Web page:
Angela's Reviews > Tithe

Tithe by Holly Black
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Dec 09, 09

bookshelves: young-adult, faeries, urban-fantasy, 1-5-stars, read-in-2009
Read in December, 2009

Bad execution of a good idea, 1.5 stars, December 9, 2009

Tithe: A Modern Faerie Tale, the first book in Holly Black's faery trilogy, introduces readers to a dark and twisted world of Faerie. Sixteen-year-old Kaye is the daughter of a rocker mom who moves from town to town before an act of violence pushes them back to New Jersey. Kaye thinks the faeries of her youth are a thing of the past, but soon, her world starts changing as she learns that she has been chosen as a sacrifice between faery courts. Kaye must struggle to save herself, her friend, and a certain faery knight.

Unfortunately, this world of Faerie is not very likeable or easy to read. First and foremost, I found the book difficult to read due to the writing style and lack of editing. The writing is unclear in many places, with disjointed sentences and weak dialogue. Transitions between scenes were abrupt, and it was sometimes difficult to gain a coherent understanding of what was happening. Though some settings were described well, the characters were not. Character development was limited, and the relationships between characters seemed weak and unimportant. As described, the love connection also didn't seem believable.

Secondly, Black's world of Faerie is dark, twisted, and cruel. I don't mind darker tales; however, there needs to be a point to it. The book contains vulgarity; smoking, alcohol, and drugs; unhealthy relationships; references to violent, hurtful sex that`s enjoyed; and grisly murder and torture. I knew some of this going in, but I was surprised that none of these issues were used as a means of character development or conflict. None of the characters seemed to have any redeeming or likeable qualities. Even if a character is flawed, I want to read a book where I want to root for him/her, despite these flaws or a sordid past. In this case, I was left feeling ambivalent towards everyone.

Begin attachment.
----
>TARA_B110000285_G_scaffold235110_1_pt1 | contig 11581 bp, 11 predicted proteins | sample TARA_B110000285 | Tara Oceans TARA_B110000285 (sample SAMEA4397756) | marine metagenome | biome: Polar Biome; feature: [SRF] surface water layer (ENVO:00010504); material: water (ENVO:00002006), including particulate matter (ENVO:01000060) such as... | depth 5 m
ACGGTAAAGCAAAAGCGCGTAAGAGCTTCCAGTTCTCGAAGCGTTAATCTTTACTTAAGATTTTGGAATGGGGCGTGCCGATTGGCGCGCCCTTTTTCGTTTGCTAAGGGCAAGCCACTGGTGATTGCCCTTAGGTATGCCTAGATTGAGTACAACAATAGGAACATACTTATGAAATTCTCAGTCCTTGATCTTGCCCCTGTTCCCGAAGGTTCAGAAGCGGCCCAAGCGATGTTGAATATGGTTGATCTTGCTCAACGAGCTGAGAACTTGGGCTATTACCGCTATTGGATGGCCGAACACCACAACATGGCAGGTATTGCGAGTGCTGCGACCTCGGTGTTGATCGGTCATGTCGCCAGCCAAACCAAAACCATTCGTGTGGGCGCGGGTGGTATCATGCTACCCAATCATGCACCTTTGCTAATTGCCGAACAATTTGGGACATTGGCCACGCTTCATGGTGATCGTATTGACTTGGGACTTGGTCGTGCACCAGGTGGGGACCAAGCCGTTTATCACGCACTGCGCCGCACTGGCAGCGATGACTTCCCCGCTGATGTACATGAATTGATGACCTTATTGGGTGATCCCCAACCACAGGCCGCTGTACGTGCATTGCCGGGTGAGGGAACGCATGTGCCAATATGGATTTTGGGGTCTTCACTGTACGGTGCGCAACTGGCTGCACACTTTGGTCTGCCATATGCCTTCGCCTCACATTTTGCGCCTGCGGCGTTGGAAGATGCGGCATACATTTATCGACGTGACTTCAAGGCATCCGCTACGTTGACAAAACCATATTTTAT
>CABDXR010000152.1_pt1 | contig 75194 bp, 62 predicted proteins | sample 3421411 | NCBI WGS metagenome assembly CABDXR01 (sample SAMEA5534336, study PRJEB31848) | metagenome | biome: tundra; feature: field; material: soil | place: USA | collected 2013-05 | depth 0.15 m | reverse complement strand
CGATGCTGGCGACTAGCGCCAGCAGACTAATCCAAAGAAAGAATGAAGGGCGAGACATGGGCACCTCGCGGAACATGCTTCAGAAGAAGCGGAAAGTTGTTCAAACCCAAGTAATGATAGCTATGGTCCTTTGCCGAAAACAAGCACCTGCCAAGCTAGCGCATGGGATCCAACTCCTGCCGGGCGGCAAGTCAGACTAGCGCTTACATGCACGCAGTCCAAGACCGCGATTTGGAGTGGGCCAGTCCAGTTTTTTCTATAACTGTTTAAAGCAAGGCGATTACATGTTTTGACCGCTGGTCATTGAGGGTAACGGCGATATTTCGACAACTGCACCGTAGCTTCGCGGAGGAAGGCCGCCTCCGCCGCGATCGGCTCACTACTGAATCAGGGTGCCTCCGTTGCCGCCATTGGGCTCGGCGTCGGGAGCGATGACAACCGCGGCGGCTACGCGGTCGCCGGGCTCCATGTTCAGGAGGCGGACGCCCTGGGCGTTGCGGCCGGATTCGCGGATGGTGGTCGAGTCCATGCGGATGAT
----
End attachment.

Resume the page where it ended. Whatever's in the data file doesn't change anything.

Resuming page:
While a good concept with potential for a great tale, my negative reaction to this book was much stronger than I expected. I hope that Black brought her fans something better in the sequels, Valiant: A Modern Tale of Faerie and Ironside: A Modern Faery's Tale.
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Comments (showing 1-16 of 16) (16 new)

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message 1: by Cory (new) - rated it 1 star

Cory I completely agree with your review. The writing was very off putting for me, and the romance was kinda weirdish and bland.


Angela @Cory: Thank you for the compliment about my review!


I am Bastet Angela, I just reread your review with White Cat in mind.

You said this: "Character development was limited, and the relationships between characters seemed weak and unimportant. As described, the love connection also didn't seem believable."